GOODWIN, Circuit Judge.
Harvey Lee Spears was convicted of assaulting a federal employee in violation of 18 U.S.C. § 111. He argues on appeal that the victim of the assault had not been designated pursuant to 18 U.S.C. § 1114 and hence the assault was not within the prohibition of 18 U.S.C. § 111.
Robert P. Cook, an employee of the Forest Service, was on duty as a "wilderness officer" near Marion Lake in the Willamette National Forest when he came upon three men who were camped in violation of wilderness regulations on the edge of the lake. He asked them to move their camp and they agreed.
When Cook returned to their campsite a short time later, he attempted to persuade the campers, who had now been joined by defendant Spears, to abide by their agreement and move. The discussion included verbal abuse by Spears and an invitation from another camper to take a drink of whiskey. Cook accepted the drink. He later said he thought an appearance of congeniality might abate some of the hostility displayed by Spears. As the discussion progressed, Cook agreed to go out on the lake
When Spears was subsequently charged with a violation of 18 U.S.C. § 111, he waived a jury trial and stipulated what the testimony of the witnesses would have been. The district judge found Spears guilty, rejecting his defense that § 1114 did not cover Cook. Spears appeals that decision.
I. Scope of § 1114
Spears first argues that he is not guilty of violating § 111 because Cook is not within the scope of § 1114. Section 1114 covers "any officer or employee of the Department of Agriculture ... designated by the Secretary of Agriculture ... to enforce any Act of Congress for the protection, preservation, or restoration of game and other wild birds and animals," (game protection category).
In 1939, most federal game protection functions were transferred from the Department of Agriculture to the Department of the Interior. Despite this transfer, the predecessor of § 1114
Spears insists that the Acting Secretary's 1940 designation was "ineffective" because the Department of Agriculture had no authority over game protection in 1940. Alternatively, he argues that even if the Acting Secretary had the authority to designate a game protection officer, Cook is not included within the designation because his position of "wilderness officer" did not then exist.
The response to the first point, as the government correctly points out, is that the real issue is the Secretary's authority to designate as "game protection" officers "field service" employees. Spears does not suggest, and we have not found, any deficiency in the statutory authorization relied on by the Acting Secretary.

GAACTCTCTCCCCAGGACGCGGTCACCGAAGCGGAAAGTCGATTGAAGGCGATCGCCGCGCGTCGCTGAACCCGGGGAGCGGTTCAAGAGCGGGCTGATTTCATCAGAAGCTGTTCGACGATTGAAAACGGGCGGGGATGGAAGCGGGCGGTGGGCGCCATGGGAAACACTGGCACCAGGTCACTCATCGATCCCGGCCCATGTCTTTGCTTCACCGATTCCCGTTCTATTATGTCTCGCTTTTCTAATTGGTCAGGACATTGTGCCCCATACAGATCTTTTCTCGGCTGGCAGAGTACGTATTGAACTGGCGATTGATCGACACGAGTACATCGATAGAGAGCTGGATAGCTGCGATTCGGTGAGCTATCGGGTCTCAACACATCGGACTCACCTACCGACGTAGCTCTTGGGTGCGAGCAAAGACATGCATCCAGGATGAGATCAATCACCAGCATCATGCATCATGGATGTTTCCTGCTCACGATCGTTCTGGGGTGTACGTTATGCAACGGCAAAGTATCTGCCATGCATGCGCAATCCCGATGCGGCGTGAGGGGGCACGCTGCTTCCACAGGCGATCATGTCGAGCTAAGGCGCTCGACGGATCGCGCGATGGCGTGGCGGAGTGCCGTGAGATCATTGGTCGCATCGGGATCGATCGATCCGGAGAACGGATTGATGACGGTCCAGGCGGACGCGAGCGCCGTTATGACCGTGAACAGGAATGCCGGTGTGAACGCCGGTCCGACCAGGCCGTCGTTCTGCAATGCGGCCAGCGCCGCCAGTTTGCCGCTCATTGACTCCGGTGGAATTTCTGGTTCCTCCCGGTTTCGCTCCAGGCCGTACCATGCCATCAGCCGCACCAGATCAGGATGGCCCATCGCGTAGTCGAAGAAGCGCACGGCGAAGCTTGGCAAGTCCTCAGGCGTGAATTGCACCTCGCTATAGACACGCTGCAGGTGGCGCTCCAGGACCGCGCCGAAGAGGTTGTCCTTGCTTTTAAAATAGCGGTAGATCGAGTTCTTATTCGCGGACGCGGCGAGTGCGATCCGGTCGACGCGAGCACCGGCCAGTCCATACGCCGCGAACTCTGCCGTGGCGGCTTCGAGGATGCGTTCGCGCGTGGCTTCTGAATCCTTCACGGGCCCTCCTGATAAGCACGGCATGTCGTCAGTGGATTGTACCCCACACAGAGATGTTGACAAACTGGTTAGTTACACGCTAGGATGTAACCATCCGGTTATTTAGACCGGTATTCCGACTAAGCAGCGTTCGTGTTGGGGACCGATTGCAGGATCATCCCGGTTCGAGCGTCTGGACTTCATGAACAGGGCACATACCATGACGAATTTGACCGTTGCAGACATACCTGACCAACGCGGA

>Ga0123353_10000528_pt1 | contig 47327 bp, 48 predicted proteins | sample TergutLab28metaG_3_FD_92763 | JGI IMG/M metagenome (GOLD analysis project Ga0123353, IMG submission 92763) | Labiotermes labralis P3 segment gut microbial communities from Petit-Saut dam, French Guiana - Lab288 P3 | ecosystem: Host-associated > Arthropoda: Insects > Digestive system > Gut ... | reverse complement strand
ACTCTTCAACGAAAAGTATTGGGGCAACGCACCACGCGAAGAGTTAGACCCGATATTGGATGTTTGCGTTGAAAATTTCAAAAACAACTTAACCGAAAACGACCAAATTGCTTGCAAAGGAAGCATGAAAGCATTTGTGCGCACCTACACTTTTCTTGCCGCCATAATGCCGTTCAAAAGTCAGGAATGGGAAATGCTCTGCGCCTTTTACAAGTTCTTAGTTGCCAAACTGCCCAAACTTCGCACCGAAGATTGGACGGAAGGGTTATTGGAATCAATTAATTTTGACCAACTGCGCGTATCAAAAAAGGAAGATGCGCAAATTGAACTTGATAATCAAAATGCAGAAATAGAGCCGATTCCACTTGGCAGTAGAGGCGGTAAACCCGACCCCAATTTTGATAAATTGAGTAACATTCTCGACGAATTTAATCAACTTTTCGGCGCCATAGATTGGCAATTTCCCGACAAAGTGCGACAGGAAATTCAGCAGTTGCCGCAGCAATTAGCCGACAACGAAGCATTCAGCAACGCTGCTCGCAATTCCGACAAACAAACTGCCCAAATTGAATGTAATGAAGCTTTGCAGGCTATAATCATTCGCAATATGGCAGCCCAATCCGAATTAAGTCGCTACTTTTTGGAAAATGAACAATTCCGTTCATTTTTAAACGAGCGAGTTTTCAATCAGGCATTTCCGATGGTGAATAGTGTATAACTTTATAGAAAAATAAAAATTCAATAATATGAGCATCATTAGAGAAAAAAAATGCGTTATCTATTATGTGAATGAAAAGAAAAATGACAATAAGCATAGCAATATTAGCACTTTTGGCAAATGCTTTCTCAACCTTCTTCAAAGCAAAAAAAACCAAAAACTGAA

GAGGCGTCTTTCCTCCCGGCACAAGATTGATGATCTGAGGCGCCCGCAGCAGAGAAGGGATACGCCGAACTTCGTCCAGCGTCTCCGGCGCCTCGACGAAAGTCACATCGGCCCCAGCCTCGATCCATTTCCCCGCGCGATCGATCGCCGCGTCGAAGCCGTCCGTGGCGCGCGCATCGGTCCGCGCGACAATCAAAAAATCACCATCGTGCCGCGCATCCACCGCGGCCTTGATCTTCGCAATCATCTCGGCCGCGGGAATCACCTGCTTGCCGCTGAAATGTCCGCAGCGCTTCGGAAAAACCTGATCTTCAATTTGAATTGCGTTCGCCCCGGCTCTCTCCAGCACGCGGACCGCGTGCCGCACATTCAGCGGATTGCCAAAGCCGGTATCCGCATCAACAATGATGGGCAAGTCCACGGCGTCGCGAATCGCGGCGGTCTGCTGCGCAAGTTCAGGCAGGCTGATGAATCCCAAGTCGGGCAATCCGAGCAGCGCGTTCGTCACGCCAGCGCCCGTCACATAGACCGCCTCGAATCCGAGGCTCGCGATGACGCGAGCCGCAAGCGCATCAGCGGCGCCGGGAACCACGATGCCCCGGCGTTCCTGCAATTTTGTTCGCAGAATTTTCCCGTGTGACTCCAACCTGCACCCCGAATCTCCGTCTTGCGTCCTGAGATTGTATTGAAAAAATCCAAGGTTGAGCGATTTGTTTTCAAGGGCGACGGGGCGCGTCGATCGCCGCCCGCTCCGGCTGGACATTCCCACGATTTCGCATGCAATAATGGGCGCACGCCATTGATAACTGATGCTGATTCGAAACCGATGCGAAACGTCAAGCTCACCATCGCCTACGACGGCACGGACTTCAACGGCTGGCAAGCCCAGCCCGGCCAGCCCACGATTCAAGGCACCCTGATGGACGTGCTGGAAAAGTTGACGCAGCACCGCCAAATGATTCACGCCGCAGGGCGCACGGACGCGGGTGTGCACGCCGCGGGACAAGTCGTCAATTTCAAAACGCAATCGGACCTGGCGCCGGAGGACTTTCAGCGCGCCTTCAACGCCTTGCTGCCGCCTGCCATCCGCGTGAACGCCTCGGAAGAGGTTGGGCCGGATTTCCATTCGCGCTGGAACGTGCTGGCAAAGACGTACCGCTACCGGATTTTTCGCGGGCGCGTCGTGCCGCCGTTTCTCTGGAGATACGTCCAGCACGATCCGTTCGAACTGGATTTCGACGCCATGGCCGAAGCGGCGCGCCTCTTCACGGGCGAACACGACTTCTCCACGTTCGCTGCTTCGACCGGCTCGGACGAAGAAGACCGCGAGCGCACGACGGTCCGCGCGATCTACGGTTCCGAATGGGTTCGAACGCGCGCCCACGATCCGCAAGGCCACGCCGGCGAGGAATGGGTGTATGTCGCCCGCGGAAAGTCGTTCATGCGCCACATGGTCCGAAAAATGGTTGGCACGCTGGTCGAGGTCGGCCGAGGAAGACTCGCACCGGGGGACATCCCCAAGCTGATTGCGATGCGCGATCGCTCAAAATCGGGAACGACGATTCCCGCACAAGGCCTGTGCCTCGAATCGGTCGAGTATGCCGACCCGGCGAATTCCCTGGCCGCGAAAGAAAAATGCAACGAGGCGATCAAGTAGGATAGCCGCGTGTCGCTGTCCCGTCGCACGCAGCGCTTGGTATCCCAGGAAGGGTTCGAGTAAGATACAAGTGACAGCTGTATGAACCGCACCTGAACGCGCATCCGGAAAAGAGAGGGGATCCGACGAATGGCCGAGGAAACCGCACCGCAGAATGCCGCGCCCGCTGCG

The Tenth Circuit reached a similar conclusion in United States v. Tijerina, 407 F.2d 349, 354 (10th Cir.), cert. denied, 396 U.S. 843, 90 S.Ct. 76, 24 L.Ed.2d 93 (1969). Tijerina held that a forest ranger, a field service officer of the Department of Agriculture, was covered by § 1114. This court has discussed Tijerina's reasoning without expressly approving or disapproving it. See U. S. v. Patrin, 575 F.2d 708, 713 nn. 6 and 7 (9th Cir. 1978). We now approve it.
We also reject Spears' argument that wilderness officers do not come within the Secretary's designation of "game protection" officers. Wilderness officers are field service officers. The Acting Secretary's
We therefore find that included in § 1114's "game protection" category are field service officers whose positions were created after the 1940 designation of "field service" employees as "game protection" officers. A field service officer is protected whether or not the particular officer's job description expressly includes game protection. Accordingly, assaulting a wilderness officer is a violation of § 111.
II. Sufficiency of the Evidence
Spears next argues that the evidence was insufficient to find beyond a reasonable doubt that "Cook was engaged in the performance of his duties." This argument fails. The evidence is more than sufficient to support a finding that he was so engaged.
The applicable standard for reviewing the sufficiency of the evidence to support a criminal conviction is whether, "viewing the evidence in the light most favorable to the prosecution, any rational trier of fact could have found the essential elements of the crime beyond a reasonable doubt." Jackson v. Virginia, 443 U.S. 307, 319, 99 S.Ct. 2781, 2789, 61 L.Ed.2d 560 (1979); United States v. Bailey, 607 F.2d 237, 243 (9th Cir. 1979), cert. denied, 445 U.S. 934, 100 S.Ct. 1327, 63 L.Ed.2d 769 (1980). This test applies to both jury and bench trials. Jackson, 443 U.S. at 317 n. 8, 99 S.Ct. at 2788 n. 8.
Spears argues that because Cook took off his Forest Service shirt (apparently in response to Spears' remarks), had a drink with the campers, and got in their raft to go out on the lake, the proof was that he was not on duty but on a personal frolic. Cook's job, however, required him to be on duty 24 hours a day while in the field. The evidence showed that he was on duty and was attempting to enforce the regulations at the time of the incident. His choice of methods to seek cooperation may have been unwise, but there was evidence that Cook's actions were designed to allay the open hostility of at least one of the semi-intoxicated campers. Testimony indicated that at all relevant times Cook was trying to persuade the campers to comply with the forest service regulations. Nothing in Cook's conduct gave Spears a license to drown the officer. The principal purpose of the inclusion of unarmed forest rangers within the protection of § 111 is to discourage the very sort of conduct exhibited in this case by Spears.
Because there was sufficient evidence from which a rational trier of fact could have found that Spears assaulted Cook while Cook was engaged in the performance of his duties, we affirm.